Background: Patients undergoing abdominal hysterectomy often have significant postoperative pain despite the use of concurrent multimodal pain strategies. Neuraxial anesthesia has opioid-sparing effects and may provide better postoperative recovery to patients when compared with general anesthesia. Our main objective in this study was to compare the effects of neuraxial and general anesthesia on postoperative quality of recovery after abdominal hysterectomy. METHODS:: The study was a prospective, randomized, controlled clinical trial. Seventy healthy females were recruited and randomized to a general anesthesia or neuraxial technique as their primary anesthetic regimen. The primary outcome was the global quality of recovery-40 questionnaire (QoR-40) at 24 hours after the surgical procedure. Other data collected included postoperative pain scores and opioid consumption. Data were analyzed using the Mann-Whitney U test, Fishers exact test, and linear regression. A P value <0.05 was considered statistically significant. Results: The median difference (95% confidence interval [CI]) in the global QoR-40 score at 24 hours between the neuraxial and general anesthesia groups was 17 (11 to 21.5) (P < 0.001). Patients in the neuraxial anesthesia group had better quality of recovery scores in all the QoR-40 subcomponents than did the general anesthesia group (all P < 0.005). The median difference in global QoR-40 scores at 48 hours between the neuraxial anesthesia and the general anesthesia groups was 8 (6-10) (P < 0.001). Postoperative opioid consumption and pain scores were higher in the general anesthesia group than in the neuraxial anesthesia group. There was an inverse linear relationship between opioid consumption and postoperative quality of recovery at 24 hours, r = 0.67 (P < 0.0001, 95% CI of 0.77 to 0.51), and at 48 hours, r = 0.58 (P < 0.0001, 95% CI of 0.72 to 0.42). Conclusions: Neuraxial anesthesia provides better quality of recovery than does general anesthesia for patients undergoing abdominal hysterectomy. The opioid-sparing effects of neuraxial anesthesia were associated with a better quality of recovery in patients after the surgical procedure. In the absence of contraindications, neuraxial anesthesia seems to be a better anesthetic plan for those patients.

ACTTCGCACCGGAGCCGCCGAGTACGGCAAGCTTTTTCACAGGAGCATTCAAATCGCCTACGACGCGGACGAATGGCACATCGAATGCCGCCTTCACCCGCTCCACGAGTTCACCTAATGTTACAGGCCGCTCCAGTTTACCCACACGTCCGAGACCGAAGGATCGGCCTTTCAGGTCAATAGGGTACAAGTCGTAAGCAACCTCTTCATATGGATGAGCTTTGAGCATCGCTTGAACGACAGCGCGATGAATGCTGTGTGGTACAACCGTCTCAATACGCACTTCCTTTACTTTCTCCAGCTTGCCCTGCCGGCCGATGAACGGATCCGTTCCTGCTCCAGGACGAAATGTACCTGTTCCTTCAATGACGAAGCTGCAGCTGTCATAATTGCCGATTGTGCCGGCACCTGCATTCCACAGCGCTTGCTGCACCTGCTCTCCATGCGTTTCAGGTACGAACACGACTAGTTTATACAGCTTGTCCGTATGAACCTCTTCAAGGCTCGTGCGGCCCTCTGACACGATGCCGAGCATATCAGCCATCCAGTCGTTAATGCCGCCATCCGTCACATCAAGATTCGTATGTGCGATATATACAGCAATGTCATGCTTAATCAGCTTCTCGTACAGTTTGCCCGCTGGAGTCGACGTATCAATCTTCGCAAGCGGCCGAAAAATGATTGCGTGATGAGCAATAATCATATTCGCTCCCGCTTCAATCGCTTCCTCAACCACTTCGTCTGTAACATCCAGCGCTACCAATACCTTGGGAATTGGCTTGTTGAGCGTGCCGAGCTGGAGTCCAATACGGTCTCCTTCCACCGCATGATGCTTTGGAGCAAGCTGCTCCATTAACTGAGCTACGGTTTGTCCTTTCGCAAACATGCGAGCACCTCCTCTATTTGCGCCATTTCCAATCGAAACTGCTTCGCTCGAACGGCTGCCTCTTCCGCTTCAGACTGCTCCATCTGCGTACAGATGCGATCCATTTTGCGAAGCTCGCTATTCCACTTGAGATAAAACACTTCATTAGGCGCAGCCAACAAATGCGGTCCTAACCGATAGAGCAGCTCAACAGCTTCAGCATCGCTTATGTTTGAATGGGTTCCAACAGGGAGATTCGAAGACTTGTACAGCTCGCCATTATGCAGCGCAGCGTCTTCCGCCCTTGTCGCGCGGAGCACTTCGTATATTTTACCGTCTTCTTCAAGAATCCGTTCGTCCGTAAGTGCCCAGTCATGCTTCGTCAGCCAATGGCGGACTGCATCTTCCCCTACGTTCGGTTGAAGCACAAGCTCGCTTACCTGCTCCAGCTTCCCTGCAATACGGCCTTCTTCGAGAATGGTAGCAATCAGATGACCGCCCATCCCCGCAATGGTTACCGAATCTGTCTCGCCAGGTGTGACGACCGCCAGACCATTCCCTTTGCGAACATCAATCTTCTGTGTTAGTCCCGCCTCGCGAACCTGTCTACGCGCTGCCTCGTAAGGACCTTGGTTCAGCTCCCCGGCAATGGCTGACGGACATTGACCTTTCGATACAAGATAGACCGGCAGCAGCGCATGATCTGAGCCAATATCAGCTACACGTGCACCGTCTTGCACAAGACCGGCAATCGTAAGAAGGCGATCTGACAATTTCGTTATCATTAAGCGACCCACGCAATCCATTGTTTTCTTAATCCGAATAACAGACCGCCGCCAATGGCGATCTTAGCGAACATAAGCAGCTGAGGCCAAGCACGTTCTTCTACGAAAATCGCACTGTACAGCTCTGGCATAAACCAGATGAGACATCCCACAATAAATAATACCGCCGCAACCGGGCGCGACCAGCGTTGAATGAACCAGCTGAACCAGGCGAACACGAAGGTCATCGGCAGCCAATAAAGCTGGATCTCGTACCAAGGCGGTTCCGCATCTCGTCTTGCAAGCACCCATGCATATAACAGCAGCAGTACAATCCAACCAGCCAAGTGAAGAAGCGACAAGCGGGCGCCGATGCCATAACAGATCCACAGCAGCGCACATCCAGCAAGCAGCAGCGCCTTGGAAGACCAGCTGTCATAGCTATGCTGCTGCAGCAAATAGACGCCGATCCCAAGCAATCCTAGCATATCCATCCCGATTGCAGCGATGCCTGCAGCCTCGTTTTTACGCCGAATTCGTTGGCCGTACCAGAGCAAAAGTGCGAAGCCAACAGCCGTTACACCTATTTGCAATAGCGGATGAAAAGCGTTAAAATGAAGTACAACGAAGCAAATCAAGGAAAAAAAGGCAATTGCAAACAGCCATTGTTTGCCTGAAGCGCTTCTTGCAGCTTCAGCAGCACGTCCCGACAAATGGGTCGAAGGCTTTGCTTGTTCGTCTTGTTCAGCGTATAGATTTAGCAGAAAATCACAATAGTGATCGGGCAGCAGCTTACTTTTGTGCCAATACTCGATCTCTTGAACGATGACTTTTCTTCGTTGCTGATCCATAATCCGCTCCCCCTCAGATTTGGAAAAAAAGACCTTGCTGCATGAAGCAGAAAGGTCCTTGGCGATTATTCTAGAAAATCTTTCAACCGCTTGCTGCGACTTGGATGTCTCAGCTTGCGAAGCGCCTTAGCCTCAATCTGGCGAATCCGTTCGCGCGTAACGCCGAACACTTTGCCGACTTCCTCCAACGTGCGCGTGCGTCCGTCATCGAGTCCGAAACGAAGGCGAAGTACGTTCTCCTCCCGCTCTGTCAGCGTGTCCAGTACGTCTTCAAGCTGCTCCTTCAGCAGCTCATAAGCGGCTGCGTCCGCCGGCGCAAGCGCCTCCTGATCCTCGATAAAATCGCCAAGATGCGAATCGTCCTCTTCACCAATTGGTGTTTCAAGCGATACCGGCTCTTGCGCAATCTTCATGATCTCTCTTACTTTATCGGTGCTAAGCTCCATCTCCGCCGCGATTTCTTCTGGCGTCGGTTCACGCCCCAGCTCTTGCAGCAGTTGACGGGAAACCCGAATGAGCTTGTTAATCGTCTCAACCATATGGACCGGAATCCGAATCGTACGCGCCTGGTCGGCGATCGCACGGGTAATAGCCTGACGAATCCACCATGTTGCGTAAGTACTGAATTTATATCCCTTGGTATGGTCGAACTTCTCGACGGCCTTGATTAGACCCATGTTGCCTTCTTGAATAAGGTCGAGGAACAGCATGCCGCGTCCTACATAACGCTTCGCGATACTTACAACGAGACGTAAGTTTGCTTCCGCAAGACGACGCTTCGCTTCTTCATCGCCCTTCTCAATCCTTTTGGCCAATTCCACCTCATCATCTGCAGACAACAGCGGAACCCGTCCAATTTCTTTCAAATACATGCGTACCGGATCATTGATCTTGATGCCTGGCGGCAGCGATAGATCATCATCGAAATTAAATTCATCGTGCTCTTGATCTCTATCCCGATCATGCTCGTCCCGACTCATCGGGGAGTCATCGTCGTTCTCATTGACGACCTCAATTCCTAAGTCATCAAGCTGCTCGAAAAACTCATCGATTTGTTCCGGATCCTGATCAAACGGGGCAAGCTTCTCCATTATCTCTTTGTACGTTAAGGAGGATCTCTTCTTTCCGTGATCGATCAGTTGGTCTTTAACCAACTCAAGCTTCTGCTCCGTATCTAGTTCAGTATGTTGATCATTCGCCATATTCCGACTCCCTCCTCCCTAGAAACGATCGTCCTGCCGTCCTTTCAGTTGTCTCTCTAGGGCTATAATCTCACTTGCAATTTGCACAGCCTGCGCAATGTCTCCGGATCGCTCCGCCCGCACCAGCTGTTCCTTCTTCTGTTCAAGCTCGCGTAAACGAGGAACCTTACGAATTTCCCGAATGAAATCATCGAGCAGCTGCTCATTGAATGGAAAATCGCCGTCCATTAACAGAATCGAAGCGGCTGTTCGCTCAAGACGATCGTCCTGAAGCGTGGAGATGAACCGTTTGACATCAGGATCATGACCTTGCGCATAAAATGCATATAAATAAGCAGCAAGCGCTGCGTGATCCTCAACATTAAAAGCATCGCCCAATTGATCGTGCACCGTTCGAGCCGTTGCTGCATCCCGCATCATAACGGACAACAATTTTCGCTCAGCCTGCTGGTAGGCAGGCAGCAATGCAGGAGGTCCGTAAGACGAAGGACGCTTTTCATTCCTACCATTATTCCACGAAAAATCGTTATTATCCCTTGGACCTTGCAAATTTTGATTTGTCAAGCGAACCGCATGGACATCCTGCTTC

ASJC Scopus subject areas
- Anesthesiology and Pain Medicine